Epilogue

Greece is however now back at square one, with a devastated economy and much less room and tools to grow and while the same inefficient establishment is running the show. Nice! On the other hand, taking into consideration all limitations, maybe that’s an honest and efficient solution for the EU. Can you hand somebody a maxed-out credit card and let them understand how to manage themselves on their own? This will turn the spotlight to the Greek establishment that won’t be able to hide behind the troika. But will Greece react or stay a zombie economy, wandering aimlessly, muddling through with anemic growth, without purpose or destination? What kind of life will that be? Something like the tragic hero in Jack Nicholson’s One Flew Over the Cuckoo’s Nest. A lobotomized subversive, but on the other hand, surely a success over the unruly patient for the facility’s cleansed, apathetic or twisted management.

Greek people show some level of resignation; the participation in elections is at historic lows and so is optimism and trust for the system. Will it stay that way? In any case it doesn’t seem that the country’s troubles are over. Let’s say, borrowing the term from elsewhere, it is a “frozen conflict.” And there are of course still those who fanaticize over party lines and the party clientele in both aisles and who look forward to power sharing and benefits. Depending on who you talk to, you may even find some that say things are getting better! Some have survived, some are close to power brokers, and some find good opportunity in trading devastation and in the redistribution of the smaller pie. They just talk to themselves and receive feedback from their own echo chamber. I hope I’m proven wrong. It’s still a good market as was once said for the MBS desks just after the 2008 crisis; it’s just that it is good for less people, the same as the globalization of the few, those that can produce anywhere, sell anywhere and get taxed nowhere other than in tax havens…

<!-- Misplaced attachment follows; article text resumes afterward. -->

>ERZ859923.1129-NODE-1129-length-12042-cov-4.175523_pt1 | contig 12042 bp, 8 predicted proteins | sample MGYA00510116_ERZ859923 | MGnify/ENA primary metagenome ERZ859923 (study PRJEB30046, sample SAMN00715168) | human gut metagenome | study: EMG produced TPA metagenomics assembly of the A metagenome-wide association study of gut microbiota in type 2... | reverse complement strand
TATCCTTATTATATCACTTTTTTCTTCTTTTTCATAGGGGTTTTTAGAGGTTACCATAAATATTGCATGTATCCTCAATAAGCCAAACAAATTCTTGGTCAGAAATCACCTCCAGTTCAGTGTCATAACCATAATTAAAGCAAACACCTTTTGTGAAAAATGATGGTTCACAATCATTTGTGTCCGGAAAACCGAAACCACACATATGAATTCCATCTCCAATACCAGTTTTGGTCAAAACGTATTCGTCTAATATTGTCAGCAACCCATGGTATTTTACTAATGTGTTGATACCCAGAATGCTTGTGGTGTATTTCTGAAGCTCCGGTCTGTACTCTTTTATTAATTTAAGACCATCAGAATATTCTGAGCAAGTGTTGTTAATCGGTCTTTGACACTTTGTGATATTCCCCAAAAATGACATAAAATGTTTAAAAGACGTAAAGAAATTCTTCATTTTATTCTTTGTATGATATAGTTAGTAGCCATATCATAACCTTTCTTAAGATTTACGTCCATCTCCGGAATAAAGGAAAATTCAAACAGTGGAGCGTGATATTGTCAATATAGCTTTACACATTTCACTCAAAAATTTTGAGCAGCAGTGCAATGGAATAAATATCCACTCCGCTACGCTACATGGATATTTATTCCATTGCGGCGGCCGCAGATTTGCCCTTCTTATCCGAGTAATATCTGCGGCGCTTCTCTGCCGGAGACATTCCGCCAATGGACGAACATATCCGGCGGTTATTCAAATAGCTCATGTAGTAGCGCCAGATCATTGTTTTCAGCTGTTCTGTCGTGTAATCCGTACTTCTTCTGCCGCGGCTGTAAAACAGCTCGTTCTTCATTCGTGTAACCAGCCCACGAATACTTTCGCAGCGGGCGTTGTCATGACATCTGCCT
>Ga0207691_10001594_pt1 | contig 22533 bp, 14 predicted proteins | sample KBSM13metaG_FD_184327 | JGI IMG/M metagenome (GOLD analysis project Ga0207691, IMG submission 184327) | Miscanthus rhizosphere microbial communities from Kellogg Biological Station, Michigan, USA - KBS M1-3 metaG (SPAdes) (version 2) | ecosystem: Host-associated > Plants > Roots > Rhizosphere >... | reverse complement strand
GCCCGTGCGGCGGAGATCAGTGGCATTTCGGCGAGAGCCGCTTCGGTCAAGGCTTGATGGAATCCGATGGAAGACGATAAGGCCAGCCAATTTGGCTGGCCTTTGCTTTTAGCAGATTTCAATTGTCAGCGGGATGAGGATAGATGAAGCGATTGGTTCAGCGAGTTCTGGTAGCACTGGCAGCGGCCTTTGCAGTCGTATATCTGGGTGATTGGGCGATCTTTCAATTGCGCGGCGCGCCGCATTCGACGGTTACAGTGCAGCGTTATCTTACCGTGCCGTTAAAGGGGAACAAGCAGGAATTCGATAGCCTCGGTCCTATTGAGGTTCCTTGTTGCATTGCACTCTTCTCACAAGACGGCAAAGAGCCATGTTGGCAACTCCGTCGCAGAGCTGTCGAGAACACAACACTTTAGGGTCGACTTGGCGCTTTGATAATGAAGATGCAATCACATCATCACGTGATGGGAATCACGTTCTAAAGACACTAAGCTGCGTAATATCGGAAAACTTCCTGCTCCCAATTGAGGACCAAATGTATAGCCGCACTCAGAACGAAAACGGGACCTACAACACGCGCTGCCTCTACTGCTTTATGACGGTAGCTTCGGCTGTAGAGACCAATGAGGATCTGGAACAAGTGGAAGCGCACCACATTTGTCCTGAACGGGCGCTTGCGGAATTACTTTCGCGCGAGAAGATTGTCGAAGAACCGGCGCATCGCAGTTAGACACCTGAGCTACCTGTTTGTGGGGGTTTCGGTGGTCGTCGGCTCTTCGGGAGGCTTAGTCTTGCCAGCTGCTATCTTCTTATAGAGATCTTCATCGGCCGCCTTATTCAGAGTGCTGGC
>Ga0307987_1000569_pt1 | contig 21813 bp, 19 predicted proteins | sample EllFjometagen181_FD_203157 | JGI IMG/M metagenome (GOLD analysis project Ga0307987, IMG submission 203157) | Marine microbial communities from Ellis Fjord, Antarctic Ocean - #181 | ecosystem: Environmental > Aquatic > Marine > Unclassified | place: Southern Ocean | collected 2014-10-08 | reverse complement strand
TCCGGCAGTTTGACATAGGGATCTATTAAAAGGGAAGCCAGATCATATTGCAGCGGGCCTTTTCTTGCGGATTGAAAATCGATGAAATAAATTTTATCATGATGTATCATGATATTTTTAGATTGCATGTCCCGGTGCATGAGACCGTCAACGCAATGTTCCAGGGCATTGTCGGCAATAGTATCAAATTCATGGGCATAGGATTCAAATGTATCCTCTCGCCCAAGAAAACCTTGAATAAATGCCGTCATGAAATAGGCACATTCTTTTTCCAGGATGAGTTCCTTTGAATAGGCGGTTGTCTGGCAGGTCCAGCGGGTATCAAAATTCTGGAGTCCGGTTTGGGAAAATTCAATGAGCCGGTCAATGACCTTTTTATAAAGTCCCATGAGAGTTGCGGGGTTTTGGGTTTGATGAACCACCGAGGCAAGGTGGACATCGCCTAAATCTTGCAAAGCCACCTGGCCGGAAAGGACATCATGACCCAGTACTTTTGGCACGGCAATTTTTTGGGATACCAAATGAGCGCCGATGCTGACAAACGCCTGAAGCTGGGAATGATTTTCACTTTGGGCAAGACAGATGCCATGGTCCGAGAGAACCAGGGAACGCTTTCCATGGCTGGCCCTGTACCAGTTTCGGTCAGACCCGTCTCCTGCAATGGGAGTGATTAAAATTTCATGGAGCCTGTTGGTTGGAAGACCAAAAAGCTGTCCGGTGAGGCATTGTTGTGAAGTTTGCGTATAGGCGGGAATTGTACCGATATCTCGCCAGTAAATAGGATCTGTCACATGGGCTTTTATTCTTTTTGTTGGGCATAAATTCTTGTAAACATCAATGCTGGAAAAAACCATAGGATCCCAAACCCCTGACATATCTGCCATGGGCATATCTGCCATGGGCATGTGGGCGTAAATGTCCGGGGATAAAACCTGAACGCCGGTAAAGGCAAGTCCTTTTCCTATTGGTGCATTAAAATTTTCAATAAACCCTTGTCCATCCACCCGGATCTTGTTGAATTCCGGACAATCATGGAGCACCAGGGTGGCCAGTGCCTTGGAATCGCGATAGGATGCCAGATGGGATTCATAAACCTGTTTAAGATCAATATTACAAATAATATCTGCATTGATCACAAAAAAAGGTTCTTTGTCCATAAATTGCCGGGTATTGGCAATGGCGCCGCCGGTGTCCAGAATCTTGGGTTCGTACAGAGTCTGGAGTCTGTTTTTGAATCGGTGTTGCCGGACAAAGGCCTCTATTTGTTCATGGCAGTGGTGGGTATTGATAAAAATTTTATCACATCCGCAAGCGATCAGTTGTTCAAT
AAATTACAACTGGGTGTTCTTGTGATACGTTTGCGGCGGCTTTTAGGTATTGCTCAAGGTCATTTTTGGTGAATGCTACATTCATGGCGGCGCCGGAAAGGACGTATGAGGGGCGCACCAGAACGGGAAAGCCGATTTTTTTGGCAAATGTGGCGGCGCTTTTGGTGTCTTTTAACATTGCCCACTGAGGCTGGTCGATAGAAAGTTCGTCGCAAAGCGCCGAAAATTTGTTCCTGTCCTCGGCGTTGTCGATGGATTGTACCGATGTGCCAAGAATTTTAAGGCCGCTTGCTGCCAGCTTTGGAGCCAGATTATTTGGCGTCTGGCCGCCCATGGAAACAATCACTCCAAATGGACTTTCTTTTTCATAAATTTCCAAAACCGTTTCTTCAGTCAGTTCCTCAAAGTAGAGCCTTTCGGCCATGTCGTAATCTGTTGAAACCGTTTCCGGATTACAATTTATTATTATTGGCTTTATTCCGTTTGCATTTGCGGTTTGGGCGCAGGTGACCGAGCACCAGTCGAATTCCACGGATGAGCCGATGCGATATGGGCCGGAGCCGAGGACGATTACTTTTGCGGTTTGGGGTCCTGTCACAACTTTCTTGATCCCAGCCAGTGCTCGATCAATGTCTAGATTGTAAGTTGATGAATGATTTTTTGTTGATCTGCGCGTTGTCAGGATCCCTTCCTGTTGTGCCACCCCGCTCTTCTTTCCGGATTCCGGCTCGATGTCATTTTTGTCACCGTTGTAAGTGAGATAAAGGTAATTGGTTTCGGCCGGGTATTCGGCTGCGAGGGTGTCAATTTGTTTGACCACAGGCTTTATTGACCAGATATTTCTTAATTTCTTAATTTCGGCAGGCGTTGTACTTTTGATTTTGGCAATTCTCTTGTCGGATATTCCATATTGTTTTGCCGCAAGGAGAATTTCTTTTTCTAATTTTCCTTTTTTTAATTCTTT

That’s not the deal that Greek people embarked on however, or the people of any other EU member state. That w not the dream they had in mind. But dreaming is just out of question for now. It’s time to wake up and find a solution while niceties and philosophies can run in smoke filled rooms after dark. However it won’t happen that fast. Tsipras continued to tout the “success story” despite serious doubts and challenges.

Poor Greece… The whole picture doesn’t look good, at least if the opinion of the many is considered. But trying to sound positive, or in the spirit of holidays when this story first appeared, let’s just believe that Santa Claus really exists, the Greek bailout is a success story and we’re really coming to a clean exit. The next couple of years will be interesting though. The Greek government has some slack in 2018 as there are no big payments coming up. The problems appear in 2019, with a large payment that looks even more daunting considering the sluggish growth. But 2019 is a year of elections, if not earlier. That’s always an opportunity for verbal rhetoric, and after that, more trouble, whilst kicking the can down the road. But at least for now the ball is in Greece’s court and with its administration, whoever that is. Drawing for how the 2015 referendum was turned around it is now evident that is not only the public that decides. So it’ll be interesting and critical how this establishment will react as there’s little room for maneuvering and small margin for error. Let’s wait and see.

P.S. The article was originally drafted in January 2017 and was lightly revised for subsequent development in spring 2018.